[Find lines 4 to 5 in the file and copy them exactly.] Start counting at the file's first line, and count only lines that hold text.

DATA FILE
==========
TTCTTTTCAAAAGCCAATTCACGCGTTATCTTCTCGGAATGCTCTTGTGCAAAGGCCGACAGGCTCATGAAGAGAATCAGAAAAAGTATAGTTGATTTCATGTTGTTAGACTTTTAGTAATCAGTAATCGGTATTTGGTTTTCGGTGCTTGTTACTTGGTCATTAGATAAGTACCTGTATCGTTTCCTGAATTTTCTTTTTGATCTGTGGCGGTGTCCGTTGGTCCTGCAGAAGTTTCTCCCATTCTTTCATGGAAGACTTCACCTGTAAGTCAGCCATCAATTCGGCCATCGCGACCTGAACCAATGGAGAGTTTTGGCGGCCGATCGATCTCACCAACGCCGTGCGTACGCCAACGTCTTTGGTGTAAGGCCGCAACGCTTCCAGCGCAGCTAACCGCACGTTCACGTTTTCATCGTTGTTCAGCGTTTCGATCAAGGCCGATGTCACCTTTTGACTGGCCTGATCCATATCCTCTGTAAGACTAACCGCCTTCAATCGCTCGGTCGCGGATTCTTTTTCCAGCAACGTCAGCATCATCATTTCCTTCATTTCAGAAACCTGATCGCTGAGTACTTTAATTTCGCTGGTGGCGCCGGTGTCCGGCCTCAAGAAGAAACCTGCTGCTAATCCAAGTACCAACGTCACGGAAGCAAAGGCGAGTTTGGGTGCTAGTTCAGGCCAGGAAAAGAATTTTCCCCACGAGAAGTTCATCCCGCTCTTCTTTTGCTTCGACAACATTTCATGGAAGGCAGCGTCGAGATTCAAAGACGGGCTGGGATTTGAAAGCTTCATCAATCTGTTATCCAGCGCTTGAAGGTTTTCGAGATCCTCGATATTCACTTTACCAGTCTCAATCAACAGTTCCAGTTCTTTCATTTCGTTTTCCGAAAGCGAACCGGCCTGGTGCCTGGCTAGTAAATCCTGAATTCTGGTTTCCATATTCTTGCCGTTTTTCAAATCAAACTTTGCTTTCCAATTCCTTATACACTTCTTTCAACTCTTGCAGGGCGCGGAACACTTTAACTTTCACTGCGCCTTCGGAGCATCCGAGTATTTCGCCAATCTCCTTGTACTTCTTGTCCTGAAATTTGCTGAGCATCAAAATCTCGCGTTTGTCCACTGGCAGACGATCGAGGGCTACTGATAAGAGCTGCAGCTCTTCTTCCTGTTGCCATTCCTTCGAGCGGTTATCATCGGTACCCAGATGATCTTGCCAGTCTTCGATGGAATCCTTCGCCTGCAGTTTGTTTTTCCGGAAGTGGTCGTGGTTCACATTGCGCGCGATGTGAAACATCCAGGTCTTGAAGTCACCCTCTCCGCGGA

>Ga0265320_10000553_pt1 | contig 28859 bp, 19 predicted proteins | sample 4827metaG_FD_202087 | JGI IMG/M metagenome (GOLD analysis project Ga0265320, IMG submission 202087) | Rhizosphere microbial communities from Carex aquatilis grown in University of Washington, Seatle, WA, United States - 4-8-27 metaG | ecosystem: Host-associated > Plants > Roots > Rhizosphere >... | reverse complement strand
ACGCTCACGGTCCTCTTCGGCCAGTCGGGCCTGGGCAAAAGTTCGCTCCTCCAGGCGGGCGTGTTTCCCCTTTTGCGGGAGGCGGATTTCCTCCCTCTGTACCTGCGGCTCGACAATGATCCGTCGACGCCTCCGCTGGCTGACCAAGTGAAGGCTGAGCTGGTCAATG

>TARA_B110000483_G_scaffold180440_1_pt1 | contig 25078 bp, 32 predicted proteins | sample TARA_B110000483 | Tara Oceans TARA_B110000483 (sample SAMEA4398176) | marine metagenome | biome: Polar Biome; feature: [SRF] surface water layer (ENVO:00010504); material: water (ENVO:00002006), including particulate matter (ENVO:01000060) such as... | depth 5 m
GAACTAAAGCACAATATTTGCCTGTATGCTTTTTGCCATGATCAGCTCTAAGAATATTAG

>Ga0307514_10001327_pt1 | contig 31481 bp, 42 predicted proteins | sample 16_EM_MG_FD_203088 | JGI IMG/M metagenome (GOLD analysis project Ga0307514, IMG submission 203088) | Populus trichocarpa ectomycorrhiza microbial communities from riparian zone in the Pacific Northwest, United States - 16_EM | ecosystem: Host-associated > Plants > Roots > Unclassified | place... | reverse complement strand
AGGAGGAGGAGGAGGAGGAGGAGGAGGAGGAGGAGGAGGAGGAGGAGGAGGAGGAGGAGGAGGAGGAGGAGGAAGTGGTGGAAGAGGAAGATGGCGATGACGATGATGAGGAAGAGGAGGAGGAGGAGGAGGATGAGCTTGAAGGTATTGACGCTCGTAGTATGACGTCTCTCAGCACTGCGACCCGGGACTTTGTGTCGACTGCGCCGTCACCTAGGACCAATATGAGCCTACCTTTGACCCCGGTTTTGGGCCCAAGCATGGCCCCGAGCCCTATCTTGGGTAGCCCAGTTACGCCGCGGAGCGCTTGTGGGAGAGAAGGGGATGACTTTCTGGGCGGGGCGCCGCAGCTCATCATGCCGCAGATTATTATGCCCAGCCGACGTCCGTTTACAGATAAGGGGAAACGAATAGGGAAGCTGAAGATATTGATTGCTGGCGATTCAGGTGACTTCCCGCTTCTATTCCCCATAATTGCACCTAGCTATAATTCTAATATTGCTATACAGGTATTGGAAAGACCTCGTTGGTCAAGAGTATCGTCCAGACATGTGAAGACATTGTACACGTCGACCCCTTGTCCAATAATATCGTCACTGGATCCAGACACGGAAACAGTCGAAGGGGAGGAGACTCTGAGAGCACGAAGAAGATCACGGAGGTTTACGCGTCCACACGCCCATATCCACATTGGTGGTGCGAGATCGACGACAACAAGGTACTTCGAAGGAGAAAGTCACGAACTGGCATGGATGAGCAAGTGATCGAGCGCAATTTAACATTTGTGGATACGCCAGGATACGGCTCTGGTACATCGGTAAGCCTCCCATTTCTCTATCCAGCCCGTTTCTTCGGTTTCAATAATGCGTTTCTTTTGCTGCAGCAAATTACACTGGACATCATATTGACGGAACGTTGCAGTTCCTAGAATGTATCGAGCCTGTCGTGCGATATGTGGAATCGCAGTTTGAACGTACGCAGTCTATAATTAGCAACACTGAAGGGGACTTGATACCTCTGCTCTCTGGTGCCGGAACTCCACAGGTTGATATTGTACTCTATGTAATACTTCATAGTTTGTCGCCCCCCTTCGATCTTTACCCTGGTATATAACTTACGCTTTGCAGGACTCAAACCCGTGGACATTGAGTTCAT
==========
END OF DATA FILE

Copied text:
>TARA_B110000483_G_scaffold180440_1_pt1 | contig 25078 bp, 32 predicted proteins | sample TARA_B110000483 | Tara Oceans TARA_B110000483 (sample SAMEA4398176) | marine metagenome | biome: Polar Biome; feature: [SRF] surface water layer (ENVO:00010504); material: water (ENVO:00002006), including particulate matter (ENVO:01000060) such as... | depth 5 m
GAACTAAAGCACAATATTTGCCTGTATGCTTTTTGCCATGATCAGCTCTAAGAATATTAG